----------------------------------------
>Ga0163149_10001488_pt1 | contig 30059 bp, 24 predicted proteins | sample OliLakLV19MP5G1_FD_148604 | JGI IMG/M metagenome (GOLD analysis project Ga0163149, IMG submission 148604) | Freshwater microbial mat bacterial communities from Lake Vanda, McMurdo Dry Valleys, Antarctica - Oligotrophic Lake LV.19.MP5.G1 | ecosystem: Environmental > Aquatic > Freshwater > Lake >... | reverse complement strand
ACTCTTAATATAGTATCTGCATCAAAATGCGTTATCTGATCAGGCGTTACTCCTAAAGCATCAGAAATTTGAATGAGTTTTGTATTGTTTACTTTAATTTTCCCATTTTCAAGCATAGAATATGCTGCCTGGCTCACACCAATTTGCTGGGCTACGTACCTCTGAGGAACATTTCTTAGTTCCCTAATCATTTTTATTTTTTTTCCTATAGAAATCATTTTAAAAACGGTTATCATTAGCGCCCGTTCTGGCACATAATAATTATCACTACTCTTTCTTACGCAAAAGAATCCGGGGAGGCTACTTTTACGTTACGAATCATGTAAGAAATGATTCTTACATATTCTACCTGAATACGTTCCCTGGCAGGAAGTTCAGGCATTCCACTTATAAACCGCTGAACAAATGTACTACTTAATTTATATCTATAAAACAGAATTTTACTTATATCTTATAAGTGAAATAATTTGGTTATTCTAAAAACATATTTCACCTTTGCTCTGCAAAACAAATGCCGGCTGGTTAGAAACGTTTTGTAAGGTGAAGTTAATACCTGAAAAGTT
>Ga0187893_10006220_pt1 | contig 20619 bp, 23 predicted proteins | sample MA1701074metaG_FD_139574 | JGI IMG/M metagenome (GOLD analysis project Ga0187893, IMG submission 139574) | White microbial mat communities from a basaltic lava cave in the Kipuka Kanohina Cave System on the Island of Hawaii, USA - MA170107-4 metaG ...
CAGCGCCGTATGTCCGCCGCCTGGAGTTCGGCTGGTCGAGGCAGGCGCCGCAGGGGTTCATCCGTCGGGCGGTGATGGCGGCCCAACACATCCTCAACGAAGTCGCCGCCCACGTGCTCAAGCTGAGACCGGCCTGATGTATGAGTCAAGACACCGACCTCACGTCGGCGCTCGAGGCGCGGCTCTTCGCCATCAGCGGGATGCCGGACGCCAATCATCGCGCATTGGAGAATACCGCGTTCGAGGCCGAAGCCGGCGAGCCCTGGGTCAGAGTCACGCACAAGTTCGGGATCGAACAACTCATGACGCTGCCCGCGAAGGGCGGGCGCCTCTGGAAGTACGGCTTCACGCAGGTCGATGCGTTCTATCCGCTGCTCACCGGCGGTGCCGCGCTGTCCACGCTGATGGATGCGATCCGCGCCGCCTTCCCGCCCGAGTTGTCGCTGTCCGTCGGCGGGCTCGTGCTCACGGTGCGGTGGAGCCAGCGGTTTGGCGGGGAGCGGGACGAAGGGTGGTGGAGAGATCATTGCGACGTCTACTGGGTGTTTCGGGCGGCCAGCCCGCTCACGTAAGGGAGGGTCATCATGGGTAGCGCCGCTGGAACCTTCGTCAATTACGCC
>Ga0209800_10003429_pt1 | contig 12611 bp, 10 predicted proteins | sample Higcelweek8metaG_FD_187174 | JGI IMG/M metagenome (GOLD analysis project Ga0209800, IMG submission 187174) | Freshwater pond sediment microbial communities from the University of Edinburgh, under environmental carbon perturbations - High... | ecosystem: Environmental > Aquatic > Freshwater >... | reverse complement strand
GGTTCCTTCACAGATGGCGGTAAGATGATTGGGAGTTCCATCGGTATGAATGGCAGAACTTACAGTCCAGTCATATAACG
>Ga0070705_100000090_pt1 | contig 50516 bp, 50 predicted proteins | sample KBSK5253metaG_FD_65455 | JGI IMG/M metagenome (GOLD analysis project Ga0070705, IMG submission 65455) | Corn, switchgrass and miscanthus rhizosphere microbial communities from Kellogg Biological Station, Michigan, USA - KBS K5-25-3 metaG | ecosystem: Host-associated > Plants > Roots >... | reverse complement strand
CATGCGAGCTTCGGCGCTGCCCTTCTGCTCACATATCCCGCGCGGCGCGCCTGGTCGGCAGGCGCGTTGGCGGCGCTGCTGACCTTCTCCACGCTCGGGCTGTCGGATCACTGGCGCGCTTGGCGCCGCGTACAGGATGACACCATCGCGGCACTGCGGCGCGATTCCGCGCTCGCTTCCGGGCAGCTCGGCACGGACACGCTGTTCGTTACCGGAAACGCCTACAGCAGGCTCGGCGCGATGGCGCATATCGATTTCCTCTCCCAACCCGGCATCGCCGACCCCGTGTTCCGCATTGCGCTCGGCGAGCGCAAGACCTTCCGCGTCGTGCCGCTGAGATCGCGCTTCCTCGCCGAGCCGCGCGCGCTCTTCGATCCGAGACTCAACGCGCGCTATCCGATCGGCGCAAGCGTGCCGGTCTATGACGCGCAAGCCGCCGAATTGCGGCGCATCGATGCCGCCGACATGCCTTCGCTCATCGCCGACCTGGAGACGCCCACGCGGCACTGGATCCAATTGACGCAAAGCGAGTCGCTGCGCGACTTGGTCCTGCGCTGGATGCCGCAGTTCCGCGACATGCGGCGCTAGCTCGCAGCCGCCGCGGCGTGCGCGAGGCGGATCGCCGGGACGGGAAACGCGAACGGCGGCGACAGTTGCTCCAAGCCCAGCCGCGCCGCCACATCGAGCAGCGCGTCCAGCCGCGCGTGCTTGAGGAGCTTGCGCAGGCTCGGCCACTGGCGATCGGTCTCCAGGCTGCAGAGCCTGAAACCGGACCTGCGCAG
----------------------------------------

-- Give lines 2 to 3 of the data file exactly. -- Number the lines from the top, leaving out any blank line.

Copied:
ACTCTTAATATAGTATCTGCATCAAAATGCGTTATCTGATCAGGCGTTACTCCTAAAGCATCAGAAATTTGAATGAGTTTTGTATTGTTTACTTTAATTTTCCCATTTTCAAGCATAGAATATGCTGCCTGGCTCACACCAATTTGCTGGGCTACGTACCTCTGAGGAACATTTCTTAGTTCCCTAATCATTTTTATTTTTTTTCCTATAGAAATCATTTTAAAAACGGTTATCATTAGCGCCCGTTCTGGCACATAATAATTATCACTACTCTTTCTTACGCAAAAGAATCCGGGGAGGCTACTTTTACGTTACGAATCATGTAAGAAATGATTCTTACATATTCTACCTGAATACGTTCCCTGGCAGGAAGTTCAGGCATTCCACTTATAAACCGCTGAACAAATGTACTACTTAATTTATATCTATAAAACAGAATTTTACTTATATCTTATAAGTGAAATAATTTGGTTATTCTAAAAACATATTTCACCTTTGCTCTGCAAAACAAATGCCGGCTGGTTAGAAACGTTTTGTAAGGTGAAGTTAATACCTGAAAAGTT
>Ga0187893_10006220_pt1 | contig 20619 bp, 23 predicted proteins | sample MA1701074metaG_FD_139574 | JGI IMG/M metagenome (GOLD analysis project Ga0187893, IMG submission 139574) | White microbial mat communities from a basaltic lava cave in the Kipuka Kanohina Cave System on the Island of Hawaii, USA - MA170107-4 metaG ...